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Gold’s Importance to The Economics of Recovery

Recovery of gold and other valuable metals from such scrap involves a complex metallurgical flowsheet and requires state-of-the-art recovery technologies that are available in large-scale, integrated smelter-refinery operations. At the Umicore plant in Belgium,for example, pure gold and 16 other metals are recovered with high yields. Perhaps what is not adequately appreciated is that the recovery of gold is important to the economics of recycling electronic scrap. It is the gold that makes the recovery of all the valuable metals economically worthwhile.

Thus a ‘design for recycling’ approach to the use of gold in electronic equipment assumes an importance when material choices are being made by OEMs; simply seeking use of cheaper alternative materials as substitutes for gold can damage the economics of recycling devices at the end of their life. One needs to take the complete life cycle costs into account at the design stage.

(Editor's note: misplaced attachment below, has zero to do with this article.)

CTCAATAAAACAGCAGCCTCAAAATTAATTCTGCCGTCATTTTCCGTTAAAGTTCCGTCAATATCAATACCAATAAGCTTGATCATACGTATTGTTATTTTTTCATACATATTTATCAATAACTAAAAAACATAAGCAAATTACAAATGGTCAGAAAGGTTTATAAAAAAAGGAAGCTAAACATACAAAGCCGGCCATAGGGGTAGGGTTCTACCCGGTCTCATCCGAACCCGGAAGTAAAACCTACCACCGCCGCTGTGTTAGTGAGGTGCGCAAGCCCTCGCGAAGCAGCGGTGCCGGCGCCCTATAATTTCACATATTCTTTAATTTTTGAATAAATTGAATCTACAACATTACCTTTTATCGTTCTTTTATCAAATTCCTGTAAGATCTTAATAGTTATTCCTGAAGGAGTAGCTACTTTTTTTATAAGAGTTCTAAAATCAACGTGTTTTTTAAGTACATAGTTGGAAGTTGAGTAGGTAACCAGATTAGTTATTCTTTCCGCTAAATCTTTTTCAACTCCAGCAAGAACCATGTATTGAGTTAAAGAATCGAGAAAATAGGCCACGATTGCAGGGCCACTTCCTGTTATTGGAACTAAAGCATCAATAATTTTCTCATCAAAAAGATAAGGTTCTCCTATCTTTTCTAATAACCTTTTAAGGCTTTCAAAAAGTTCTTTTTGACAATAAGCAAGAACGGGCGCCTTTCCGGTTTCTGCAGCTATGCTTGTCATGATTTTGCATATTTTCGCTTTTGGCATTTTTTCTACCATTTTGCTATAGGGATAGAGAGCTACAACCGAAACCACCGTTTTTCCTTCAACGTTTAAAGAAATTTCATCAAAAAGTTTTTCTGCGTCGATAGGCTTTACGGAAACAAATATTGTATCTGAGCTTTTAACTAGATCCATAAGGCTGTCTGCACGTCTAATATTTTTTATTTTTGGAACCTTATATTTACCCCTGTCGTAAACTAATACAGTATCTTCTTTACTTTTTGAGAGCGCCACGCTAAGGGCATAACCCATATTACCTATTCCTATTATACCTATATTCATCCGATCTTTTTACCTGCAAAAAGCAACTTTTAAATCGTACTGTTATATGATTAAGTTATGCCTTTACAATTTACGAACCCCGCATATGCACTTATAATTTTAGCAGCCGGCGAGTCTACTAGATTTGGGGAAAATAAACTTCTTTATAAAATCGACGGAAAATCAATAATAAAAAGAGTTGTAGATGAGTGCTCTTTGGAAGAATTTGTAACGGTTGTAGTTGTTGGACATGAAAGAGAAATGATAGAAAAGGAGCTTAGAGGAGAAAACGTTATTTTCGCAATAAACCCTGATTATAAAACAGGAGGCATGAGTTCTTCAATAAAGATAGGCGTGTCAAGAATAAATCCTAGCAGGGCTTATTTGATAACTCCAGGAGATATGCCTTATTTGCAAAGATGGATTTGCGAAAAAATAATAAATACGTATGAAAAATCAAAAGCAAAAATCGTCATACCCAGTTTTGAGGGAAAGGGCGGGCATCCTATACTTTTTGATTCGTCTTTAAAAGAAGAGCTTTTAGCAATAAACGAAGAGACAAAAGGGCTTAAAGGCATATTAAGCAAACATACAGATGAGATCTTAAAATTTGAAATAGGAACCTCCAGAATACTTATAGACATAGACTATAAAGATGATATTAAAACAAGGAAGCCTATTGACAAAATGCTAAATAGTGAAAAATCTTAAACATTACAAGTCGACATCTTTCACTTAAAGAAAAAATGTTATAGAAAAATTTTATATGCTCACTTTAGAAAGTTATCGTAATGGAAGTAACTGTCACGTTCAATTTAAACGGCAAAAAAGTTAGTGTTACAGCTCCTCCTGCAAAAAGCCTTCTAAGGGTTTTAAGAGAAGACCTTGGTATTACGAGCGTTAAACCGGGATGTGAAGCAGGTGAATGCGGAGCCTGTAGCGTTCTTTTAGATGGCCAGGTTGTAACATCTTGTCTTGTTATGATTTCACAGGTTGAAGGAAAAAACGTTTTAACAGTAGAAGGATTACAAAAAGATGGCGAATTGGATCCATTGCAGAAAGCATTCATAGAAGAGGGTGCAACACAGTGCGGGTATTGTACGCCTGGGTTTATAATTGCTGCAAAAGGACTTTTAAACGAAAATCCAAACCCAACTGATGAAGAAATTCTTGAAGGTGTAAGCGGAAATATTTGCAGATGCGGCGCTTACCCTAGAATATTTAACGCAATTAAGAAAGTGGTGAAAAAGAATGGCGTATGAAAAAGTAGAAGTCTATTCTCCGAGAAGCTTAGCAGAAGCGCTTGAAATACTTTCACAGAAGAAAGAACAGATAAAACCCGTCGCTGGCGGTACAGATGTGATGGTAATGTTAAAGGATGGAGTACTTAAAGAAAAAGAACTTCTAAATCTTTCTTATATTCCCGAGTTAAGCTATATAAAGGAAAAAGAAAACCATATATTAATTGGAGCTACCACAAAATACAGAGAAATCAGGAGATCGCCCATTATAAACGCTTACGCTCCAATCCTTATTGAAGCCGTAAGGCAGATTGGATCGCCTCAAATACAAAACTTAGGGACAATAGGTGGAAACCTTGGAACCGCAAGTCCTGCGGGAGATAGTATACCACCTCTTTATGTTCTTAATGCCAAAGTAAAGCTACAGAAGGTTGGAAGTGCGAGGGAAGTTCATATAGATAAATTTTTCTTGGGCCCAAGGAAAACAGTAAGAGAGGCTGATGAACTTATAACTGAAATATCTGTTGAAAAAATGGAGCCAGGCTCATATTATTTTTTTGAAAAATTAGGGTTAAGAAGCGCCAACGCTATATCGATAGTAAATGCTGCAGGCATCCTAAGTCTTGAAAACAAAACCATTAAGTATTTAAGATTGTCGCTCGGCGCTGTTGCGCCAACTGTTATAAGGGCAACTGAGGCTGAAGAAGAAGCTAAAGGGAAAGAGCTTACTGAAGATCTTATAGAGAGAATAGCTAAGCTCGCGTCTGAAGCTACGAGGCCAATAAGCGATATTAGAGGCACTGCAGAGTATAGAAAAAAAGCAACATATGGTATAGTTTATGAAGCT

The European Directive on Waste Electronic and Electrical Equipment (WEEE) aims to provide a ‘closed loop’ economy, that is, to foster environmentally sound reuse and recycling, and to preserve natural resources. This is about sustainability of resources.

However, in Europe and elsewhere, there are currently severe deficits in the recycling chain that hinder the achievement of a high overall recovery rate of gold and other metals. This is due in part to substandard processing of scrap in many ‘backyard’ recycling operations, often through the illegal and dubious export of end-of-life electronics to many developing/transition countries around the world. There is also an environmental impact, as discussed below. We should also note that recycling of WEEE in the EU and elsewhere has become a legal requirement.